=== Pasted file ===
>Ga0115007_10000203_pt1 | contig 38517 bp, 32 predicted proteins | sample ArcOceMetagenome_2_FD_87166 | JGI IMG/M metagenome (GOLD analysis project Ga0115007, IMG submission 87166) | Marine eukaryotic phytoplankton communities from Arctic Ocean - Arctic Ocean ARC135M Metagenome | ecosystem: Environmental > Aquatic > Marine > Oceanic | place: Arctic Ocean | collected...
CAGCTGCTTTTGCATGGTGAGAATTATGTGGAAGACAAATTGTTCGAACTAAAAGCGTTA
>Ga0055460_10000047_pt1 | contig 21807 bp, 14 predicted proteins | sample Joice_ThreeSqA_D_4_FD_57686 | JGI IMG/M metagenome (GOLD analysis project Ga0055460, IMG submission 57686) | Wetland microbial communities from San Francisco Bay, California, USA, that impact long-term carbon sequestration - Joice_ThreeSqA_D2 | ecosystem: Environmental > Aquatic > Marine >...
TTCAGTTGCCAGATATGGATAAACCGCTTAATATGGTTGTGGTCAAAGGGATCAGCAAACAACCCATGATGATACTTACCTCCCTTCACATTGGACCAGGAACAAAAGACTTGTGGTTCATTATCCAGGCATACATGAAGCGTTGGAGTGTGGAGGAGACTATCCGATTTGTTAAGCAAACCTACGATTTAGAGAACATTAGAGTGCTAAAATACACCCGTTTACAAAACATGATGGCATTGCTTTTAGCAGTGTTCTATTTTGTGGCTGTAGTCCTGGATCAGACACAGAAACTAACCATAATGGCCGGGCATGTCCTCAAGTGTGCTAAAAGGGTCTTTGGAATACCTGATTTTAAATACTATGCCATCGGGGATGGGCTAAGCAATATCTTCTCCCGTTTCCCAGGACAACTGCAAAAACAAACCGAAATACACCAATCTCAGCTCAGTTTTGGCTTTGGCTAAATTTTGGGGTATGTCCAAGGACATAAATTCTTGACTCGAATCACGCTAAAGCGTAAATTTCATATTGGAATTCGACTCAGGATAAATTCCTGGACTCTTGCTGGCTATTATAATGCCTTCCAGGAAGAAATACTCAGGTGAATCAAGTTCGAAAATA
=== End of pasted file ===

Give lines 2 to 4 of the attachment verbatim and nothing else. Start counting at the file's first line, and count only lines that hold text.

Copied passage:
CAGCTGCTTTTGCATGGTGAGAATTATGTGGAAGACAAATTGTTCGAACTAAAAGCGTTA
>Ga0055460_10000047_pt1 | contig 21807 bp, 14 predicted proteins | sample Joice_ThreeSqA_D_4_FD_57686 | JGI IMG/M metagenome (GOLD analysis project Ga0055460, IMG submission 57686) | Wetland microbial communities from San Francisco Bay, California, USA, that impact long-term carbon sequestration - Joice_ThreeSqA_D2 | ecosystem: Environmental > Aquatic > Marine >...
TTCAGTTGCCAGATATGGATAAACCGCTTAATATGGTTGTGGTCAAAGGGATCAGCAAACAACCCATGATGATACTTACCTCCCTTCACATTGGACCAGGAACAAAAGACTTGTGGTTCATTATCCAGGCATACATGAAGCGTTGGAGTGTGGAGGAGACTATCCGATTTGTTAAGCAAACCTACGATTTAGAGAACATTAGAGTGCTAAAATACACCCGTTTACAAAACATGATGGCATTGCTTTTAGCAGTGTTCTATTTTGTGGCTGTAGTCCTGGATCAGACACAGAAACTAACCATAATGGCCGGGCATGTCCTCAAGTGTGCTAAAAGGGTCTTTGGAATACCTGATTTTAAATACTATGCCATCGGGGATGGGCTAAGCAATATCTTCTCCCGTTTCCCAGGACAACTGCAAAAACAAACCGAAATACACCAATCTCAGCTCAGTTTTGGCTTTGGCTAAATTTTGGGGTATGTCCAAGGACATAAATTCTTGACTCGAATCACGCTAAAGCGTAAATTTCATATTGGAATTCGACTCAGGATAAATTCCTGGACTCTTGCTGGCTATTATAATGCCTTCCAGGAAGAAATACTCAGGTGAATCAAGTTCGAAAATA